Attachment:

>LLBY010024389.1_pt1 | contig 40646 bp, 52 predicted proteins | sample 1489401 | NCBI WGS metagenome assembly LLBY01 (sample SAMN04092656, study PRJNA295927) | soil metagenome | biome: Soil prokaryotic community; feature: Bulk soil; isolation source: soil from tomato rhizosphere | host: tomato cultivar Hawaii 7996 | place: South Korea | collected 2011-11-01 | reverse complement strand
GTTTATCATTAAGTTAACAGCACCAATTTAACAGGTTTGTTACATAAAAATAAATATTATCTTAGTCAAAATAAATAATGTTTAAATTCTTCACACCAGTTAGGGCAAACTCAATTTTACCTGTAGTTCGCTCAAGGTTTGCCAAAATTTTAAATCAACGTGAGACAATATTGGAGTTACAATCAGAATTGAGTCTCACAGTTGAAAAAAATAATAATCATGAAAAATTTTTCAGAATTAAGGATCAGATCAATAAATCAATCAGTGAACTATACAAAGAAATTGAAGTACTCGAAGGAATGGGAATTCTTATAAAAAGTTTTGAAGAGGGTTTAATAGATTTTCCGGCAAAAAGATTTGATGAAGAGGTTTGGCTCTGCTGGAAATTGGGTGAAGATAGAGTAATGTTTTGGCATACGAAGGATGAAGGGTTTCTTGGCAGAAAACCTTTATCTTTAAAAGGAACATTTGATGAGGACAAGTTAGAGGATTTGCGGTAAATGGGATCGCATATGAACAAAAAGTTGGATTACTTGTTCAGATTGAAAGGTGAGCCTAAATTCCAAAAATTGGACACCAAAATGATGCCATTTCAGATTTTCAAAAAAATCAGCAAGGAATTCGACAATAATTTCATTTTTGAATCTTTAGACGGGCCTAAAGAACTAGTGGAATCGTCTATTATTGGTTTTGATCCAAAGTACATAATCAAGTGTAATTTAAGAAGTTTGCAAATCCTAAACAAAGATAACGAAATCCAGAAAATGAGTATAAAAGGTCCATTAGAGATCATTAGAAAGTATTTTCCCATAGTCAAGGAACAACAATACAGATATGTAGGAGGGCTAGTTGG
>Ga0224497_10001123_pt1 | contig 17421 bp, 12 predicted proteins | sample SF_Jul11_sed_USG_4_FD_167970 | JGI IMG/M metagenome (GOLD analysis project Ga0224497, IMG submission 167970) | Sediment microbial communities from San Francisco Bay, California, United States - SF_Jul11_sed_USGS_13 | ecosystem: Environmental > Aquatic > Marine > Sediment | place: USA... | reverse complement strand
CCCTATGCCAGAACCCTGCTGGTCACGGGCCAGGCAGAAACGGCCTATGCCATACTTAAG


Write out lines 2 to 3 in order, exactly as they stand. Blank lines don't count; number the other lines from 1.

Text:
GTTTATCATTAAGTTAACAGCACCAATTTAACAGGTTTGTTACATAAAAATAAATATTATCTTAGTCAAAATAAATAATGTTTAAATTCTTCACACCAGTTAGGGCAAACTCAATTTTACCTGTAGTTCGCTCAAGGTTTGCCAAAATTTTAAATCAACGTGAGACAATATTGGAGTTACAATCAGAATTGAGTCTCACAGTTGAAAAAAATAATAATCATGAAAAATTTTTCAGAATTAAGGATCAGATCAATAAATCAATCAGTGAACTATACAAAGAAATTGAAGTACTCGAAGGAATGGGAATTCTTATAAAAAGTTTTGAAGAGGGTTTAATAGATTTTCCGGCAAAAAGATTTGATGAAGAGGTTTGGCTCTGCTGGAAATTGGGTGAAGATAGAGTAATGTTTTGGCATACGAAGGATGAAGGGTTTCTTGGCAGAAAACCTTTATCTTTAAAAGGAACATTTGATGAGGACAAGTTAGAGGATTTGCGGTAAATGGGATCGCATATGAACAAAAAGTTGGATTACTTGTTCAGATTGAAAGGTGAGCCTAAATTCCAAAAATTGGACACCAAAATGATGCCATTTCAGATTTTCAAAAAAATCAGCAAGGAATTCGACAATAATTTCATTTTTGAATCTTTAGACGGGCCTAAAGAACTAGTGGAATCGTCTATTATTGGTTTTGATCCAAAGTACATAATCAAGTGTAATTTAAGAAGTTTGCAAATCCTAAACAAAGATAACGAAATCCAGAAAATGAGTATAAAAGGTCCATTAGAGATCATTAGAAAGTATTTTCCCATAGTCAAGGAACAACAATACAGATATGTAGGAGGGCTAGTTGG
>Ga0224497_10001123_pt1 | contig 17421 bp, 12 predicted proteins | sample SF_Jul11_sed_USG_4_FD_167970 | JGI IMG/M metagenome (GOLD analysis project Ga0224497, IMG submission 167970) | Sediment microbial communities from San Francisco Bay, California, United States - SF_Jul11_sed_USGS_13 | ecosystem: Environmental > Aquatic > Marine > Sediment | place: USA... | reverse complement strand